Green homes for the elderlyBy Amado de Jesus
Philippine Daily Inquirer
A few years ago, I wrote about designing for the elderly and the disabled. Both the elderly and the disabled and those who assist them are benefited when homes are designed with their special needs in mind.
Filipinos give special attention and love to old members of the family. The old people are loved and revered for giving witness to the past, and for transferring culture to the young. The elderly have more time with the family and therefore they help to give life to the family reality. The presence of grandparents helps retain the art of conversation among family members which is getting lost nowadays.
Economic prosperity in most countries has led to a graying population. People prefer to make more and more money. The sexual revolution is another profound movement in man’s history that has contributed to depopulation. The duality of the sexes is being obscured by the notion that it is a mere result of cultural conditioning. Naturally a species that refuses to reproduce is doomed for extinction.
World’s irreversible crisis
According to the Moscow Demographic Summit of June 2011, nearly half of all mankind today are living in countries where the birth rate is no longer able to replace the older generation, and that depopulation is the world’s next irreversible crisis.
The breakdown of families has resulted in high energy consumption if husband and wife divorce and maintain separate households. Today there are more households than marriages in the United States where the number of households with children is only half the number of households without children.
In the United States, many are adopting the concept of green homes with 6 to 10 elders. The concept is trying to get rid of the old model of the nursing home as older adults who are frail do not have to live in institutions.
Many Americans believe that housing elders in green homes with qualified attending nursing assistants is a better way to preserve the dignity and autonomy of the elderly, providing better care while keeping them connected to the community.
What is meant by green homes for the elderly?
First, green homes are designed for sustainability—and felixibility. This means they are well suited to occupants’ needs and are flexible enough to undergo minimal renovations as occupants’ needs vary.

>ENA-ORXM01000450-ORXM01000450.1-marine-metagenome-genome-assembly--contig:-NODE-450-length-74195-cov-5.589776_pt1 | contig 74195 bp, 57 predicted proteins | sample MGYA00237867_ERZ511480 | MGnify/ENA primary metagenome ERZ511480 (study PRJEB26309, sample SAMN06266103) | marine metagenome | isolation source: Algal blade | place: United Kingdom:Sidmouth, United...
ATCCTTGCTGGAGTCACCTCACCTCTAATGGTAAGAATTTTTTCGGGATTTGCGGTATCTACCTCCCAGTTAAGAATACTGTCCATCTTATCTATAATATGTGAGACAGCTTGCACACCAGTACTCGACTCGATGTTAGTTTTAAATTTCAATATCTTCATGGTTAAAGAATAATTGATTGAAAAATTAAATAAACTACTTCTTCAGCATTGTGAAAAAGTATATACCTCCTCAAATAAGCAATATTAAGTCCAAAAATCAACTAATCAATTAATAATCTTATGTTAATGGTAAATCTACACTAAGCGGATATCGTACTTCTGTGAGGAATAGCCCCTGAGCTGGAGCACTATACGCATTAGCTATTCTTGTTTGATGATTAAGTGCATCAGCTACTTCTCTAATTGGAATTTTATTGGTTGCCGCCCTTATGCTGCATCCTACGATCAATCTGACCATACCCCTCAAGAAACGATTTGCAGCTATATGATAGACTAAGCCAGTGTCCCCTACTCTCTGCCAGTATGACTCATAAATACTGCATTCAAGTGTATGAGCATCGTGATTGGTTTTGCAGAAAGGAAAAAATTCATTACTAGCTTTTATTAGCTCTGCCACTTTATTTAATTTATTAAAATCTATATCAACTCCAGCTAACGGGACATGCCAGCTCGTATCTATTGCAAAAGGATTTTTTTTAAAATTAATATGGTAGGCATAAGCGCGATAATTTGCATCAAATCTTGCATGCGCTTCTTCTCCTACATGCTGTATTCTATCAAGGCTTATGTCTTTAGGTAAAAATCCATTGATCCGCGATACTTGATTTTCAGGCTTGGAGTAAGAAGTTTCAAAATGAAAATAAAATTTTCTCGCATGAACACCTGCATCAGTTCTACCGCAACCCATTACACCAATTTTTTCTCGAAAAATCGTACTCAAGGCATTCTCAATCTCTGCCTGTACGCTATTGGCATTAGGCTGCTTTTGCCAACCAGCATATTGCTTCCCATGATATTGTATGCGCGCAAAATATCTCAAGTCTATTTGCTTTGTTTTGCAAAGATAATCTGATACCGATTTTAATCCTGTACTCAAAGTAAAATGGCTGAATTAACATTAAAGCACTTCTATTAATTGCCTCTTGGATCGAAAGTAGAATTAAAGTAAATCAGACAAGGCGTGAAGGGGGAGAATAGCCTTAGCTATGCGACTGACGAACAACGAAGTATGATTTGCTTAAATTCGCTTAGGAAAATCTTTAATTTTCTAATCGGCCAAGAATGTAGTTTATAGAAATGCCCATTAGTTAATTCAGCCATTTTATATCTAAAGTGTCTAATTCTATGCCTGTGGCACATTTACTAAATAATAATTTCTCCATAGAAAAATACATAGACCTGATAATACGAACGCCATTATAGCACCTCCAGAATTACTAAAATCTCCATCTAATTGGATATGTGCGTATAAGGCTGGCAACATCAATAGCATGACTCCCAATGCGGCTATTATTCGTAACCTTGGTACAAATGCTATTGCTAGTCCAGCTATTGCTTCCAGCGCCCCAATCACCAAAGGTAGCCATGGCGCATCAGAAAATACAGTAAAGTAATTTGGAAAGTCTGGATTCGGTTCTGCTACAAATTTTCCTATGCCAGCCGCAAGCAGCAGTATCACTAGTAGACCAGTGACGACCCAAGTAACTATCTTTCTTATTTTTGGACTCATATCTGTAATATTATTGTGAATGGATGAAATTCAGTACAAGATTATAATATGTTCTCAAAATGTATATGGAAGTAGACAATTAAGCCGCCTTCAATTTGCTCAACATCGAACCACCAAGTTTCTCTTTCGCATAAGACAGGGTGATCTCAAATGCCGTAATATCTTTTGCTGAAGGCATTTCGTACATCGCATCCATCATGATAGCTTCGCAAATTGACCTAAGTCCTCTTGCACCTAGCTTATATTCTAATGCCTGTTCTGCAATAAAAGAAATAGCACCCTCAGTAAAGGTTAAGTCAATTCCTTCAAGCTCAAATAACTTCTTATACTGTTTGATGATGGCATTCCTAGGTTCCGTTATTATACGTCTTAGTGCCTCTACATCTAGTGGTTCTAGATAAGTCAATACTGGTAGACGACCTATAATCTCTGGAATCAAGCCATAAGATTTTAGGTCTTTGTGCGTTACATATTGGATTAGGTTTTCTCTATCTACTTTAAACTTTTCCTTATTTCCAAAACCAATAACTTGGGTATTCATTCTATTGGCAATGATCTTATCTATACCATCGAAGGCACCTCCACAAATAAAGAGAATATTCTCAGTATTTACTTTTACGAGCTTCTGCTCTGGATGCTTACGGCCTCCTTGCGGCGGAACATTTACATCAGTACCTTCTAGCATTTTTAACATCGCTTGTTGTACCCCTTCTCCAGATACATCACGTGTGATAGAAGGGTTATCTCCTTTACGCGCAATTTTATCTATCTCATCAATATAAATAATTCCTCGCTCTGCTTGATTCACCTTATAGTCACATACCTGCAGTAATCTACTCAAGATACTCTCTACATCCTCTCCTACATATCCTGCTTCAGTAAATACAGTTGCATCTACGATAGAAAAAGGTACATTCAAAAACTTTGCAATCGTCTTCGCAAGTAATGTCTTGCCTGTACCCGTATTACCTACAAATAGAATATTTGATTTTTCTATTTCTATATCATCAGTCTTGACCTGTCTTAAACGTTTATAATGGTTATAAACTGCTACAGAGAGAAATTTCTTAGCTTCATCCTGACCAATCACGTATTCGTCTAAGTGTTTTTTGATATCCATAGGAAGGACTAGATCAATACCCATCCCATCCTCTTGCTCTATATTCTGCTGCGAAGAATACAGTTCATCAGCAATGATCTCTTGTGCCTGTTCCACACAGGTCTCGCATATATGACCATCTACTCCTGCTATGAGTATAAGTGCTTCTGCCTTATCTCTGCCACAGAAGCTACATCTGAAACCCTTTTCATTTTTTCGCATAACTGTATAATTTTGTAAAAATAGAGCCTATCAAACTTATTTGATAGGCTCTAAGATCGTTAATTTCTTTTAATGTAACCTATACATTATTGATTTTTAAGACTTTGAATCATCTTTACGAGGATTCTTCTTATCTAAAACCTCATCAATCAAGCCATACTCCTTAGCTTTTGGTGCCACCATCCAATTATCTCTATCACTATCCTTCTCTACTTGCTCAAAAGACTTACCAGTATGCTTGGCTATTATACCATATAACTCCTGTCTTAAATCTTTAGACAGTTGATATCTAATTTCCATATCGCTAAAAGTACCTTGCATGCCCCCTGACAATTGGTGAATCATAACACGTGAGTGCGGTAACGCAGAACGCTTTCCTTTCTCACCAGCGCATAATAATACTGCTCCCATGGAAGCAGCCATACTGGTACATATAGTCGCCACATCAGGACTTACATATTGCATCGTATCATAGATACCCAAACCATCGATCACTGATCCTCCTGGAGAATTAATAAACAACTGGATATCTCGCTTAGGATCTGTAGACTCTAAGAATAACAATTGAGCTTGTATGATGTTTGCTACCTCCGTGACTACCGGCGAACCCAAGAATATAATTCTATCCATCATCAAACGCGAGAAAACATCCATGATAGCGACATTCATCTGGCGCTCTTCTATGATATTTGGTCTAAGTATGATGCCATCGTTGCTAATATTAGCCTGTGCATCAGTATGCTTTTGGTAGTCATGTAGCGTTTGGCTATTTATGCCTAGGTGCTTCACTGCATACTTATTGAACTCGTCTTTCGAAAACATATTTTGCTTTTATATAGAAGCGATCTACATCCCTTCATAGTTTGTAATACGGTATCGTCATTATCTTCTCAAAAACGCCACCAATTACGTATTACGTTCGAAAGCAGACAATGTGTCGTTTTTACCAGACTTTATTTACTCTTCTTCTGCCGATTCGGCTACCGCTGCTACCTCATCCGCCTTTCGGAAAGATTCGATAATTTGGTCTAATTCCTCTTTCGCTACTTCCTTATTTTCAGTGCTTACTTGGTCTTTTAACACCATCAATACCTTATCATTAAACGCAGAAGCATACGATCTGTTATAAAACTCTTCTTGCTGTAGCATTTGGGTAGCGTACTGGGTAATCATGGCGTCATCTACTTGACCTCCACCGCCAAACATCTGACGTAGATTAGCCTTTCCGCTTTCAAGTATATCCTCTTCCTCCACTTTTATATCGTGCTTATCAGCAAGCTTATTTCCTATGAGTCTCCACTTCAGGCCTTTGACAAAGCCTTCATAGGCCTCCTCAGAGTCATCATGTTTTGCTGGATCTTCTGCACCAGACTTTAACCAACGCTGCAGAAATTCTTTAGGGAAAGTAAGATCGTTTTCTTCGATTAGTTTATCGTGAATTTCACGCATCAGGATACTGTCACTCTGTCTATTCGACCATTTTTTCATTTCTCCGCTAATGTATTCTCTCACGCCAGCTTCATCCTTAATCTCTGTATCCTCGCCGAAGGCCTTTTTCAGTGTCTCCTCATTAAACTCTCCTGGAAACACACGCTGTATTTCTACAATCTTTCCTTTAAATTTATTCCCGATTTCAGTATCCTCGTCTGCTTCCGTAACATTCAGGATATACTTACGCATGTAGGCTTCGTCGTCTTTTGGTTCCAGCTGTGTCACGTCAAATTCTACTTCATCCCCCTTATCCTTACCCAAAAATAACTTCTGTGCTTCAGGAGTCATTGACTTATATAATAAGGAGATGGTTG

The hazards posed by construction dust and pollution affect the indoor-air quality and the health of the occupants, especially the elderly with respiratory problems.
Eliminate steps, thresholds
Green homes for the elderly eliminate steps and thresholds that can cause accidents. Ramps are provided with an ideal slope of 1:12. This means that for every one foot vertical rise, a 12 feet horizontal distance must be provided to allow easy access of a person in a wheel chair.
Doors and corridors need to have a minimum width of 36 inches for easy access of a wheel chair. When these design features are incorporated at an early stage, future alteration costs can be reduced significantly.
To facilitate their movement, there should be sufficient space for them to maneuver, whether they use wheelchairs or crutches. They should have a clear area in each room for a circular space of about five feet to allow a person in a wheelchair to turn around.
About 36 inches of space should be provided in front of shelves and cupboards and at least 18 inches of space between the lavatory and the water closet.
Other special amenities include designing the kitchen sink with kneespace under the sink instead of the usual cabinet. For the kitchen range, new models are available without the oven compartment below.
Shower compartments with elevated thresholds should be avoided. A better solution is to slope the floor toward the drain. A nonskid type of flooring for the toilet, especially for the shower is a basic necessity.
Light switches should also be installed at a height that is accessible from a sitting position.
Door knobs and lavatory faucet handles of the lever type are preferable to the round type, especially for those with arthritis.
Among the safety features are grab bars placed in showers and around the toilet fixtures.
Low window sills provide better views of the outdoor, bring in more daylight and make it easier for a person in a wheelchair to open windows.
The accessibility law in the country was designed for the enhancement of the mobility of disabled persons for certain buildings and institutions. It does not cover private homes and residences. However, this should not stop designers from considering this important element in their projects.
For comments or inquiries, email amadodejesus@ gmail.com.
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